Pricing EVs Out of the Market

Consumers eager to purchase BEVs could be excused for feeling bewildered and frustrated by prices, which continue to rise even as the cost of the batteries powering them decline.

Max Reid, research analyst, Battery Raw Materials Service, at Wood Mackenzie, said: “Battery pack prices have decreased from less than $1,000/kWh in 2010 to $150/kWh in 2020, reducing the cost of the pack from about $60k to about $10k for a 60 kWh EV in that time.” That’s a decline of more than 80% in a decade in which the prices of electric vehicles increased by almost the same amount. The reasons for that are many. For one thing, manufacturers led by Tesla concentrated on the profitable market for luxury vehicles, before expanding into cheaper, mass-market vehicles.

There were the numerous global events that affected prices, such as supply chain breakdowns, factory shutdowns owing to the Covid pandemic, raw materials shortages and, finally, exorbitant energy and gasoline price rises due primarily to Russia’s invasion of Ukraine. The price disparity between BEVs and ICE cars is the primary reason the electric-car market has failed to fire and this disparity continued to grow last year. A study by found that as of July 2022 EV prices rose 54.3% year on year compared to 10.1% for ICE vehicles.

As a result, many consumers looking to own a BEV may have given up waiting for affordable electric vehicles to be widely available at a time when, as Reid put it: “We are past the point where the general consumers need convincing that EVs are an attractive solution. Now we need to establish the supply chain that can actually meet consumer demand while remaining cost competitive with ICE vehicles.”

However, good news for the consumer may be coming. If there are no more real-world events that negatively affect EV prices, this year could eventually be regarded as a tipping point in electric car take-up – or at least the beginning of the era of affordable EVs. One reason is the Inflation Reduction Act, recently signed into law by US President Joe Biden. It offers a $7,500 tax credit for new EVs and a $4,000 credit for used ones, as long as they are produced in North America and use parts mostly from the US and its trading partners.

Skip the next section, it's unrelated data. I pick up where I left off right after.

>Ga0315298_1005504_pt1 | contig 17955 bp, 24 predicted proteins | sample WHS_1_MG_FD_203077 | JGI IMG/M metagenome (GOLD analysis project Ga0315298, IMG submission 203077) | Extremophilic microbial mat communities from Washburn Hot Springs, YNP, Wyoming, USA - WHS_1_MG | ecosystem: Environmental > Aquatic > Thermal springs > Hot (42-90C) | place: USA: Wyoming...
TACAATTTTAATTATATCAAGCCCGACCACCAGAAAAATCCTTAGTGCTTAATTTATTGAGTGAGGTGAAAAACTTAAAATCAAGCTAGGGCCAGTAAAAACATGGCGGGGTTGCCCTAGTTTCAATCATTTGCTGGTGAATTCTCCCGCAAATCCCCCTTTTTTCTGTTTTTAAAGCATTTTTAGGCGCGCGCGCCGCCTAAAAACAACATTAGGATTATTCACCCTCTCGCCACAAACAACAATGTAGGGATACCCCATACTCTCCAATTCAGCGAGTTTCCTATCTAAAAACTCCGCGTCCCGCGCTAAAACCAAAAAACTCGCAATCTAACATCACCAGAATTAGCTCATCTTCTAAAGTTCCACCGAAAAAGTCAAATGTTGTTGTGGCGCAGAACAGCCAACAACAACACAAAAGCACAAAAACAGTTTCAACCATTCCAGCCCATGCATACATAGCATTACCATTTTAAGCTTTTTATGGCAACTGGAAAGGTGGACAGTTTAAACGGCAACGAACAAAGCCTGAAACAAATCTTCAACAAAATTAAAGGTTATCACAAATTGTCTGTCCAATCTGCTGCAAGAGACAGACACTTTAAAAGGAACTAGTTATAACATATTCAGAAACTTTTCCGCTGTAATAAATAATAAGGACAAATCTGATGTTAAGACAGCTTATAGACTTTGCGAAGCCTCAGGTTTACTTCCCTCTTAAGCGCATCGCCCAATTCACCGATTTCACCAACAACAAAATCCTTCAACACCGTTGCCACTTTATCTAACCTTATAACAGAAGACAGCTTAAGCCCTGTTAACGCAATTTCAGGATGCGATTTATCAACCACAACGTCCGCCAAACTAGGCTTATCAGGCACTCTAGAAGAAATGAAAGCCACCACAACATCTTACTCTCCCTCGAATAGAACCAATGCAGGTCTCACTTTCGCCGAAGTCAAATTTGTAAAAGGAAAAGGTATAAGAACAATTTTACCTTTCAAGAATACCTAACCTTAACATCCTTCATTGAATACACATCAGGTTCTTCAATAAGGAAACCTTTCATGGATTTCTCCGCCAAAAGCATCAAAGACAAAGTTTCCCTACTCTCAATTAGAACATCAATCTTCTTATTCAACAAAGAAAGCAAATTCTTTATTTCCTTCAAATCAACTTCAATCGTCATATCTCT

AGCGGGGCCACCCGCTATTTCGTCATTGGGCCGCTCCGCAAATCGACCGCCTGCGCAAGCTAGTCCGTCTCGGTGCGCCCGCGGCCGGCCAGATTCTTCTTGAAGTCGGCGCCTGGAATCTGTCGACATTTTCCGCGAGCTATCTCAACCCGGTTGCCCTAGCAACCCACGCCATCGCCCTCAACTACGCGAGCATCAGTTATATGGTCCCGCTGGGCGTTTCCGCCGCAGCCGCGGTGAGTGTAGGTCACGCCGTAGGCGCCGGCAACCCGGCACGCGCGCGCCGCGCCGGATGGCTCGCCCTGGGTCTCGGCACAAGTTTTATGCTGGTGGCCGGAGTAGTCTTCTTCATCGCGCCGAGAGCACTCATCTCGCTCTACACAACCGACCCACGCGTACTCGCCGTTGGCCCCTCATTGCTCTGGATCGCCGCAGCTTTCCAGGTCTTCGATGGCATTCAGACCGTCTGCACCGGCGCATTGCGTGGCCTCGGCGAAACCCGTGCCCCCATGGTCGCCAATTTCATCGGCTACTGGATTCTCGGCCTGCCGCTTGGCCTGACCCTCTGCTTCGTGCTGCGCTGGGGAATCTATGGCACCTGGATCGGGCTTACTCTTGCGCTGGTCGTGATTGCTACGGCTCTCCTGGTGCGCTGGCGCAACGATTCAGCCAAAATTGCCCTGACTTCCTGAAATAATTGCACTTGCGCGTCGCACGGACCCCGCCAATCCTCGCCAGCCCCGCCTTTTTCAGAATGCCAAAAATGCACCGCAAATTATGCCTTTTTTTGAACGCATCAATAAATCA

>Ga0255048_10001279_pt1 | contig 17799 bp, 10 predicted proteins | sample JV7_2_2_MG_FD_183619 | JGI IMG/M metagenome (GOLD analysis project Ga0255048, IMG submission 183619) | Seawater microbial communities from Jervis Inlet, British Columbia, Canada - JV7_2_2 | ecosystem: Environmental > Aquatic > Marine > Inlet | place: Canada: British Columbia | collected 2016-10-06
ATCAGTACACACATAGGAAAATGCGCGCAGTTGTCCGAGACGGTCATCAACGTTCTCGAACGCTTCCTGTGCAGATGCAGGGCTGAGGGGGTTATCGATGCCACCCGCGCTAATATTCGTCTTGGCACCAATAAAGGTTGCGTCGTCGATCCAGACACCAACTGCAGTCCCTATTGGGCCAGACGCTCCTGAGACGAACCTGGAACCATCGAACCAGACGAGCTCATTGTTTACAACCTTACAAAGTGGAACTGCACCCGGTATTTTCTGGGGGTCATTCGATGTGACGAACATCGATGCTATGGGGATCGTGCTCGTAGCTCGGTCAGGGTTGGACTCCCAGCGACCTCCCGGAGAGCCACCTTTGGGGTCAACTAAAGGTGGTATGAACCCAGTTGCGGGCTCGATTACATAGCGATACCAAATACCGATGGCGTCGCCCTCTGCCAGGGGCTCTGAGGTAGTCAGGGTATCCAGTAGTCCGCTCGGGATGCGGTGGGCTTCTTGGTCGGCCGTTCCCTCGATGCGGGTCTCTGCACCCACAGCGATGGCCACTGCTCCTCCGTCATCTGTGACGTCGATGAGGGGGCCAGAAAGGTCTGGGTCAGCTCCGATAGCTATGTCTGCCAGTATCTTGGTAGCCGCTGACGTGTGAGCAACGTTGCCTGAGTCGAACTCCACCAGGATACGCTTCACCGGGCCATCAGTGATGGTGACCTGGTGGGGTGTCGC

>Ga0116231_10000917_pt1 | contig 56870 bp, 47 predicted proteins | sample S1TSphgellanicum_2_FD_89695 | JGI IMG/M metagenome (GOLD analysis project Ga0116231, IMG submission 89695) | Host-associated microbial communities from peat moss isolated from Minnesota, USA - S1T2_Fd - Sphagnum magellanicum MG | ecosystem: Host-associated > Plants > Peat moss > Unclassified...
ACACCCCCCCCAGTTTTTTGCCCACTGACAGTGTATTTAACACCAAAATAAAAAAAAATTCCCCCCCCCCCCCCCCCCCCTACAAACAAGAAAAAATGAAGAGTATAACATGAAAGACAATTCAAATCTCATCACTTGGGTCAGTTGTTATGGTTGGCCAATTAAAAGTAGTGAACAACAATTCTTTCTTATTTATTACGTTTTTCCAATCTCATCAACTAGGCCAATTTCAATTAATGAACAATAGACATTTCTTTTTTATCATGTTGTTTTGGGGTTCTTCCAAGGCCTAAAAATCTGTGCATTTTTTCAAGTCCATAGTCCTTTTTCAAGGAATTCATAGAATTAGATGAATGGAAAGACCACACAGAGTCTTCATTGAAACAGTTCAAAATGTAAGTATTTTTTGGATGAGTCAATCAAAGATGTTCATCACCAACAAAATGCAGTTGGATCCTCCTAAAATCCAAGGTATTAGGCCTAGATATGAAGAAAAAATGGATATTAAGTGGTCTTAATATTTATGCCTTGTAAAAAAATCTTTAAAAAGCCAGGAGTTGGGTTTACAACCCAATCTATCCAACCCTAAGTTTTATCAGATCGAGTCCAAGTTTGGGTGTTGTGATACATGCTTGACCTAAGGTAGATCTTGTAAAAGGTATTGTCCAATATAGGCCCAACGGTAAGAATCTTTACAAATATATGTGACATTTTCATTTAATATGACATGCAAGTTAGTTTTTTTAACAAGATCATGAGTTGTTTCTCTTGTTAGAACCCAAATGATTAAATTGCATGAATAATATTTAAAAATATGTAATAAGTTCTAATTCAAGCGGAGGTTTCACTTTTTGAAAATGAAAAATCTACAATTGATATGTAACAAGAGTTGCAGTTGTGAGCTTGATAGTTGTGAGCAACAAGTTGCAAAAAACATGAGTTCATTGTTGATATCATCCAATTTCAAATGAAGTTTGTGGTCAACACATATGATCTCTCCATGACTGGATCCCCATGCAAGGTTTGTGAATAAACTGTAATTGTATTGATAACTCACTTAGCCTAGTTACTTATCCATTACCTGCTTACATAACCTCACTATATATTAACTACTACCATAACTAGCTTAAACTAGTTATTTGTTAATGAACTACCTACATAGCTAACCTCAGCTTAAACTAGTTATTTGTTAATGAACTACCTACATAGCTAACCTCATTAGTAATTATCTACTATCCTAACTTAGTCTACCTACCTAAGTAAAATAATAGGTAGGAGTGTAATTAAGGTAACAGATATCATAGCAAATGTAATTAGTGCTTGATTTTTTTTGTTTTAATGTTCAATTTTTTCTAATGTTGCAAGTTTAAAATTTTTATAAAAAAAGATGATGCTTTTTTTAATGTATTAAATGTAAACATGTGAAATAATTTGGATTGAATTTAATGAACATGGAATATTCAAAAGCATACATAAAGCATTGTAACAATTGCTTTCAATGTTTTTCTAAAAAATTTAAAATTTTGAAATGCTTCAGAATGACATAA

Another propitious sign is the appearance on the market of a number of relatively inexpensive BEVs, such as the Chevrolet Equinox EV, an SUV that, General Motors says, will launch in the fall and start at $30,000. GM has also announced the launch in early 2024 of the all-electric Chevrolet Blazer EV 1L, with a starting price of $44,995, before incentives.

Toyota’s bZ4X and Nissan’s Ariya Engage EV are both already available but in limited quantities, and start at $42,000 and $43,190 respectively. Finally, the Fisker Ocean Sport is available for pre-order at the starting price of $37,499.

In addition, in April of last year GM and Honda announced an expansion of its partnership to produce a series of affordable electric vehicles on GM’s Ultium EV platform. The partnership plans of producing “millions of EVs starting in 2027”, including a “new all-electric product for North America positioned at a price point lower than the … Chevrolet Equinox EV”. In the press release, Doug Parks, GM executive vice-president, global product development, purchasing and supply chain, said that part of this project is to increase the platform’s capacity to two million EV units “by the end of 2025”.

This represents a serious attempt at scaling up and perhaps will provide a blueprint for other carmakers: partner up and scale up. As Ram Chandrasekaran, head of transport and materials at Wood Mackenzie, put it: “The primary driving factor behind EV cost reduction as of 2022 is the economies of scale.” Yet, nothing is ever certain in the BEV market. Reid says that substantial risks remain for the EV market. “There is a real risk of increasing [battery] pack prices as the cost of raw materials, as well as energy and labor, increases. Lithium, nickel, cobalt, graphite, rare earths are all at risk. The sheer scale of demand growth – roughly 300 GWh to 3000 GWh from 2020 to 2030 in battery demand – means it will be difficult to use any alternative other than Li-ion batteries, which have reached mature and scaled production.”

On January 3, a company supplying lithium to Tesla, Piedmont Lithium, announced that until the end of 2025, the price the carmaker pays for the lithium will no longer be fixed but will be linked to market prices. Given that the price of lithium is almost certain to increase, as demand for it grows, this represents a potential setback to lower EV prices. It seems that the EV price uncertainty could be with us for a while.


  1. Avatar William May 20th January 2023 @ 6:35 pm

    Government subsidies and the results of unintended consequences?

    • TU-Editor TU-Editor 21st January 2023 @ 10:24 am

      Some would say that technology that has to be shored up with government grants and impending bans on rival ICE technologies isn’t real innovation anyway…

  2. Avatar Dean Richardson 23rd January 2023 @ 6:20 pm

    The other possibility is a pricing strategy adopted by the major manufacturers, who can command SCM efficiencies, making deliberate pricing choices to avoid cannibalizing their ICE sales prematurely. New entrants solely focused on EV may not have the SCM leverage to drive cost reductions. In turn, both these may be driven by shareholder demands for faster ROI, etc. Government is NOT always the problem…

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